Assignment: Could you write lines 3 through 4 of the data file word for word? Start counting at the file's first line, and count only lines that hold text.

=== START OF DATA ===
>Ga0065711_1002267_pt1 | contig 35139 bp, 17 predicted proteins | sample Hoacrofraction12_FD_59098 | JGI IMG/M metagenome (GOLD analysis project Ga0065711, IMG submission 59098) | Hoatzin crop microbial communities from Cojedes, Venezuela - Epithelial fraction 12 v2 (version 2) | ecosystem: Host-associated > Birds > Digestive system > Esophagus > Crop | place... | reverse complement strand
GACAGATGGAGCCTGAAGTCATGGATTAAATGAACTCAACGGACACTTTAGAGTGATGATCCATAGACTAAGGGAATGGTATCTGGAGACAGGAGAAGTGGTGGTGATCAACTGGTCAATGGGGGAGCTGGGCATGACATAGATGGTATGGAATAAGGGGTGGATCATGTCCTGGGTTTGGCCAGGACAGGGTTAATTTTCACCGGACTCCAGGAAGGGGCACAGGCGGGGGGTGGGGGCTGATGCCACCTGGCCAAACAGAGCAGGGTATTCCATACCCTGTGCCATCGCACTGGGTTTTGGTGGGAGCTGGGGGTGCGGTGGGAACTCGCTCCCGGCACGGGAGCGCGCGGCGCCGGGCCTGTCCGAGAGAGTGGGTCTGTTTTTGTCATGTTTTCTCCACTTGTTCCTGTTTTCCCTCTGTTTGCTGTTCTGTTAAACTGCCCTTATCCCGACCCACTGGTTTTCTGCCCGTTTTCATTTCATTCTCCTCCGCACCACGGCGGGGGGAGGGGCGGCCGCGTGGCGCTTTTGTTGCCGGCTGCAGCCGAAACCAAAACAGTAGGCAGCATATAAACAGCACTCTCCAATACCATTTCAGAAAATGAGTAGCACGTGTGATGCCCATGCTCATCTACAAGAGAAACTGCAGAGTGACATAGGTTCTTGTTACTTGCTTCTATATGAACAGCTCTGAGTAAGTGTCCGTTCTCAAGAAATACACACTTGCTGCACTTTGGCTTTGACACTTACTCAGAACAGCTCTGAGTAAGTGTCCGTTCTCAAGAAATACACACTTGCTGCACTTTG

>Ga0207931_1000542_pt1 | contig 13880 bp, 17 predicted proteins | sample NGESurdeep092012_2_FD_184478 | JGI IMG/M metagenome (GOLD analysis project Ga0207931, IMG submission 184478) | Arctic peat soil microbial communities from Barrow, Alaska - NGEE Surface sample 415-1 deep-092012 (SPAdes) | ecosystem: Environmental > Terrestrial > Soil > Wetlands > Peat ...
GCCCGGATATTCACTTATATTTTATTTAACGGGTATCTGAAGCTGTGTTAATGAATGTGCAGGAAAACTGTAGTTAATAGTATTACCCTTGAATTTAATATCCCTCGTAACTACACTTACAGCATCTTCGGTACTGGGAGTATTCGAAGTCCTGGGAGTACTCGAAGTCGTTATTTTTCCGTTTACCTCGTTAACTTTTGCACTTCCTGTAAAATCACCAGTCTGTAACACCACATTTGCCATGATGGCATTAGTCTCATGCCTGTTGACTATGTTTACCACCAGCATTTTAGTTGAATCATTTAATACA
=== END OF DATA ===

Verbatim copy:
>Ga0207931_1000542_pt1 | contig 13880 bp, 17 predicted proteins | sample NGESurdeep092012_2_FD_184478 | JGI IMG/M metagenome (GOLD analysis project Ga0207931, IMG submission 184478) | Arctic peat soil microbial communities from Barrow, Alaska - NGEE Surface sample 415-1 deep-092012 (SPAdes) | ecosystem: Environmental > Terrestrial > Soil > Wetlands > Peat ...
GCCCGGATATTCACTTATATTTTATTTAACGGGTATCTGAAGCTGTGTTAATGAATGTGCAGGAAAACTGTAGTTAATAGTATTACCCTTGAATTTAATATCCCTCGTAACTACACTTACAGCATCTTCGGTACTGGGAGTATTCGAAGTCCTGGGAGTACTCGAAGTCGTTATTTTTCCGTTTACCTCGTTAACTTTTGCACTTCCTGTAAAATCACCAGTCTGTAACACCACATTTGCCATGATGGCATTAGTCTCATGCCTGTTGACTATGTTTACCACCAGCATTTTAGTTGAATCATTTAATACA